Call for entries Inviting submissions from publishers for The Hindu Prize 2017, instituted to recognise the best in Indian literary fiction in […]
Editor’s note: This is the first of Asia Uncensored blog debates that we are kicking off our Blogs section with, curated by our blogs editor Rheea Mukherjee.
The influx of commercial fiction in India is an undeniable fact. Is it good? Is it bad? Two writers–Soumyadipta ‘Shom’ Biswas and Tanuj Solanki– share their perspectives on this volatile topic. We would love to hear your thoughts on this subject too!
All a person needs is the first good book
by Tanuj Solanki
I live and work in Bombay, and so, for me, traveling to my hometown Muzaffarnagar in Uttar Pradesh entails reaching Delhi first and then taking a bus or a train. For the Bombay to Delhi journey, I find the Rajdhani trains to be the best option, because of the overnight comfort and the promise of being able to squeeze in four hours of solid reading into the seventeen hour journey. In November 2014, I had, for personal reasons, to take three trips to visit my family there.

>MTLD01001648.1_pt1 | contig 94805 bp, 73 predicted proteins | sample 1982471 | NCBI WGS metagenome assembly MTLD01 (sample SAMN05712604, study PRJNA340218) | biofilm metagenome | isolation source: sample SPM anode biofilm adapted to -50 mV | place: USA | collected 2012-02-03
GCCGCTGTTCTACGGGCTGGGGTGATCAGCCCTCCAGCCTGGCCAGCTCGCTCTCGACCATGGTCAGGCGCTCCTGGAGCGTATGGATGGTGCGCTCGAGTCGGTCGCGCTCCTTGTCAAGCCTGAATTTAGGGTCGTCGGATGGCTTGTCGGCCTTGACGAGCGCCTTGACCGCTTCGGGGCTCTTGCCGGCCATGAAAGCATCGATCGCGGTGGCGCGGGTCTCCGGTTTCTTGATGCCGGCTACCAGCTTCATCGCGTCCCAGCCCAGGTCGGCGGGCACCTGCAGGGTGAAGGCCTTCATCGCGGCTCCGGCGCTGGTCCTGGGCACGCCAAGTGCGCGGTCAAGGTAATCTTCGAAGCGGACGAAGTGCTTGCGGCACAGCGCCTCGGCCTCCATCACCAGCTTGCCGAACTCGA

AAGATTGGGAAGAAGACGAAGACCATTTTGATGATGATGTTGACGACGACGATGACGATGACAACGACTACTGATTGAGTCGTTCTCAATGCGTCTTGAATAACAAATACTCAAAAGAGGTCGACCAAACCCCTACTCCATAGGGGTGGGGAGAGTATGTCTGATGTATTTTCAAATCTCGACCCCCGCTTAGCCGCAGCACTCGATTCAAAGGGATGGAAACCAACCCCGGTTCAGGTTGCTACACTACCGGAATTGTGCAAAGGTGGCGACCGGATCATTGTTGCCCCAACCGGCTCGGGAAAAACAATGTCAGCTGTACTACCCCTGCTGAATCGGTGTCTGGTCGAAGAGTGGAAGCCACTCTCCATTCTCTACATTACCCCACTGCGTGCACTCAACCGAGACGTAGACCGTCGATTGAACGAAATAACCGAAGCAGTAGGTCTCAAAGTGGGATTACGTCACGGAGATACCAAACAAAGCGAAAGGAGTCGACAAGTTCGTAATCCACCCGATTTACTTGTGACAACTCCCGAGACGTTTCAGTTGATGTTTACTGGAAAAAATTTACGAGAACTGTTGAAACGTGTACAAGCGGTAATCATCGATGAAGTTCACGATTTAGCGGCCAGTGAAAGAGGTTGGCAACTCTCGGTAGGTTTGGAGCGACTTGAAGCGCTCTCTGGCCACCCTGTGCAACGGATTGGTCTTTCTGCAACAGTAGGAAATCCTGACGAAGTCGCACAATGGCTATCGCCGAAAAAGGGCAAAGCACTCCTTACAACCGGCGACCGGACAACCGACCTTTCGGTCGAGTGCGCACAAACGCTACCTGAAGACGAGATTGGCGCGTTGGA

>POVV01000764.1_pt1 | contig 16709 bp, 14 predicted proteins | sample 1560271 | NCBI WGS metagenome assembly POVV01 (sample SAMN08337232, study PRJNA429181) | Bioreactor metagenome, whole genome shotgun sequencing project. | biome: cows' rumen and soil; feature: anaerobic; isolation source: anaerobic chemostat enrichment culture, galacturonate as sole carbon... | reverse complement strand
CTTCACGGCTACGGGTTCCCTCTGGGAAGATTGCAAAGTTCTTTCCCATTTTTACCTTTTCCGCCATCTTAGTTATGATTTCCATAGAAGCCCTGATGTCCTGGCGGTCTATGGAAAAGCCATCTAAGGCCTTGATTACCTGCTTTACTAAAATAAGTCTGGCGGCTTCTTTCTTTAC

Dr. Nazia Hasan reviews Reading New India: Post-millennial Indian Fiction in English by E. Dawson Varughese (Bloomsbury: London, 2013)
All blood and gore apart, Reading New India: Post-Millennial Indian Fiction in English by E. Dawson Varughese is a very patriotic book, written in a post-colonial temperament. The Hindustaani expression “dil se” hooks you effortlessly. It is obvious in many ways, the first being the red line that accompanies as I type each word…the baffling response of the computer to each part of the author’s name. But as the sea goes calm after a tempest, now the red mark of doubt/incomprehension sticks to the surname only, it is accepting most of the things coming in its range. The new millennium announced its arrival with various new ideas and concepts, strewing them around; we collected some in a rush, some in a thoughtful mode. So does the world to any evolving culture and ideology.